Keeping bones healthy throughout life depends on getting sufficient amounts of specific vitamins and minerals, including phosphorous, magnesium, boron, manganese, copper, zinc, folate, and vitamins C, K, B6, and B12, and B6.
In addition, some experts believe that high homocysteine levels may contribute to the development of osteoporosis. If this is the case, then there may prove to be a role for dietary or supplemental vitamins B9, B6, and B12.
Dietary and supplemental vitamin B complex is important for normal vision and prevention of cataracts (damage to the lens of the eye which can lead to cloudy vision). In fact, people with plenty of protein and vitamins A, B1, B2, and B3 (niacin) in their diet are less likely to develop cataracts. Plus, taking additional supplements of vitamins C, E, and B complex (particularly the B1, B2, B9 [folic acid], and B12 [cobalamin] in the complex ) may further protect the lens of your eyes from developing cataracts.
Human Immunodeficiency Virus (HIV)
Blood levels of vitamin B12 are often low in people with HIV. It is unclear, however, what role vitamin B12 supplements would play in treatment. If you have HIV, your levels of vitamin B12 should be followed over time and B12 injections may be considered if levels get too low, especially if you have symptoms of B12 deficiency.
Population based studies of postmenopausal women suggest that low vitamin B12 levels in the blood may be associated with an increased risk for breast cancer. It is not clear whether supplementation with vitamin B12 reduces the risk of this disease, however.
Studies suggest that vitamin B12 supplements may improve sperm counts and sperm mobility. Further studies are needed to best understand how this can help men with a low sperm count or poor sperm quality.
Vitamin B12 Dietary Sources
Good dietary sources of vitamin B12 include fish, dairy products, organ meats (particularly liver and kidney), eggs, beef, and pork
Vitamin B12 Available Forms
Vitamin B12 can be found in multivitamins (including children's chewable and liquid drops), B complex vitamins, and are sold individually. It is available in both oral (tablets and, capsules) and intranasal formssoftgels, and lozenges. Vitamin B12 is also sold under the names cobalamin and cyanocobalamin.
How to Take Vitamin B12
People whose daily diet includes meat, milk, and other dairy products should be able to meet the recommended daily requirements without taking a vitamin supplement. Vegetarians who do not eat any animal protein should take a vitamin B12 supplement with water, preferably after eating. Elderly people may need greater amounts of vitamin B12 than younger people because the body's ability to absorb vitamin B12 from the diet diminishes with age.
People considering B12 supplements should check with a healthcare provider to find out the most appropriate dosage.
Daily recommendations for dietary vitamin B12 are listed below.
- Newborns to 6 months: 0.4 mcg (adequate intake)
- Infants 6 months to 1 year: 0.5 mcg (adequate intake)
- Children 1 to 3 years: 0.9 mcg (RDA)
- Children 4 to 8 years: 1.2 mcg (RDA)
- Children 9 to 13 years: 1.8 mcg (RDA)
- Adolescents 14 to 18 years: 2.4 mcg (RDA)
- 19 years and older: 2.4 mcg (RDA)*
- Pregnant females: 2.6 mcg (RDA)
- Breastfeeding females: 2.8 mcg (RDA)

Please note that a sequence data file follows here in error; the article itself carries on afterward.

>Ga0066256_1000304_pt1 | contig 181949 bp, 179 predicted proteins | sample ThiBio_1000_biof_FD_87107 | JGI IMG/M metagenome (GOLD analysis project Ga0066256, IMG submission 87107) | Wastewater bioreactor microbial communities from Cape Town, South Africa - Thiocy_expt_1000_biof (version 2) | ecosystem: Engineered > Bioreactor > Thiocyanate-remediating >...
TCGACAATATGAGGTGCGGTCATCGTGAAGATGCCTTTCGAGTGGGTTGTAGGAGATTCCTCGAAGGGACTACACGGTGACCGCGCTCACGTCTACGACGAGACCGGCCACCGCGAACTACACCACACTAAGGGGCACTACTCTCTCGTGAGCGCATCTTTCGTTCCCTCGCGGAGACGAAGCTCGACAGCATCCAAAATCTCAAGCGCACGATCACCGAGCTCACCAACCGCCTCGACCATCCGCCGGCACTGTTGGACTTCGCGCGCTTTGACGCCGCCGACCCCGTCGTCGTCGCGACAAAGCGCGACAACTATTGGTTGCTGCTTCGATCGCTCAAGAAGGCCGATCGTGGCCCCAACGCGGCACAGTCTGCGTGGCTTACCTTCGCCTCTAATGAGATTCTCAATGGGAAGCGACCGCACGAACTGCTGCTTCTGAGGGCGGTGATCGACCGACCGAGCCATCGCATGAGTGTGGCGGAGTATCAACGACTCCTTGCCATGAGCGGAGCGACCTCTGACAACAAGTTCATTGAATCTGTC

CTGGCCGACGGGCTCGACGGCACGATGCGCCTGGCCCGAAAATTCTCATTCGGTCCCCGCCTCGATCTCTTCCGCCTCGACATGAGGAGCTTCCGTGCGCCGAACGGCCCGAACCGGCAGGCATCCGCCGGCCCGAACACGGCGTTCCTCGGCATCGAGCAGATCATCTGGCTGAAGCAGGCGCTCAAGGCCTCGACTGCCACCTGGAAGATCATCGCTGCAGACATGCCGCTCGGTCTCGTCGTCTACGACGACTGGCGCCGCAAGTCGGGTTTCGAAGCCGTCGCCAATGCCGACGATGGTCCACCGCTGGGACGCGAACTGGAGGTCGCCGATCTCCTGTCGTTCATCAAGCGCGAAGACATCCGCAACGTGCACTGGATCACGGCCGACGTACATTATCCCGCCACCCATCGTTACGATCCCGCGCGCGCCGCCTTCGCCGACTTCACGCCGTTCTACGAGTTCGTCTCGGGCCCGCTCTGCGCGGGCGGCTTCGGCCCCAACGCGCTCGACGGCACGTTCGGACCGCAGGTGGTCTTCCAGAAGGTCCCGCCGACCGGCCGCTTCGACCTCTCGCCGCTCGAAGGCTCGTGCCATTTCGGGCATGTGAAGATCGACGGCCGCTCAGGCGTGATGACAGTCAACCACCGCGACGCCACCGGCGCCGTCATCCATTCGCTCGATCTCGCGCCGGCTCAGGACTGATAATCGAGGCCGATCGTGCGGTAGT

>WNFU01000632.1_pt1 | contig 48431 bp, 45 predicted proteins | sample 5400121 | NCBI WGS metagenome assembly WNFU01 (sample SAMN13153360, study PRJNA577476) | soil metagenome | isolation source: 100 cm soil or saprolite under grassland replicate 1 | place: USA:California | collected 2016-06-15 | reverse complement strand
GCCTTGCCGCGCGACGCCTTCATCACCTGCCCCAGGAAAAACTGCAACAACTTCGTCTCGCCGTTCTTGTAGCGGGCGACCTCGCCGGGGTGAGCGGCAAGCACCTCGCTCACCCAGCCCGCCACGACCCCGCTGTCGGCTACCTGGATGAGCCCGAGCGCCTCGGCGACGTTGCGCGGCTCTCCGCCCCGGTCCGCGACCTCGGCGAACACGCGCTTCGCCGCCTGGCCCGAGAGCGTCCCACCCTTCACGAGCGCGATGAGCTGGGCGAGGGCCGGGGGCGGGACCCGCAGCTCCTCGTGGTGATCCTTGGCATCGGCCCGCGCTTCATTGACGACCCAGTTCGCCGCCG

*Because 10-30% of older people may not absorb B12 from food very efficiently, it is recommended that those older than 50 years meet their daily requirement mainly through either foods fortified with vitamin B12 or a supplement containing B12.
Because of the potential for side effects and interactions with medications, dietary supplements should be taken only under the supervision of a knowledgeable healthcare provider.
Vitamin B12 is considered safe and non-toxic.
Taking any one of the B complex vitamins by itself for a long period of time can result in an imbalance of other important B vitamins. For this reason, it is generally important to take a B complex vitamin with any single B vitamin.
If you are currently being treated with any of the following medications, you should not use vitamin B12 supplements without first talking to your healthcare provider.
Vitamin B12 should not be taken at the same time as the antibiotic tetracycline because it interferes with the absorption and effectiveness of this medication. Vitamin B12 either alone or in combination with other B vitamins should be taken at different times of the day from tetracycline. (All vitamin B complex supplements act in this way and should therefore be taken at different times from tetracycline.)
In addition, long-term use of antibiotics can deplete vitamin B levels in the body, particularly B2, B9, B12, and vitamin H (biotin), which is considered part of the B complex.
The body's ability to absorb vitamin B12 is decreased when taking stomach acid-reducing medications such as omeprazole, lansoprazole, ranitidine, cimetidine, or antacids that are often used to treat gastroesophageal reflux, ulcers or related symptoms. This interference is most likely to occur as a result of prolonged use (more than one year) of these medications.
Blood levels of vitamin B12 may be reduced when taking chemotherapy medications (particularly methotrexate) for cancer.
Metformin for diabetes
Blood levels of vitamin B12 may also be reduced when taking metformin for diabetes.
Phenobarbital and Phenytoin
Long-term treatment with either phenobarbital and phenytoin for seizure disorders may interfere with the body's ability to use vitamin B12.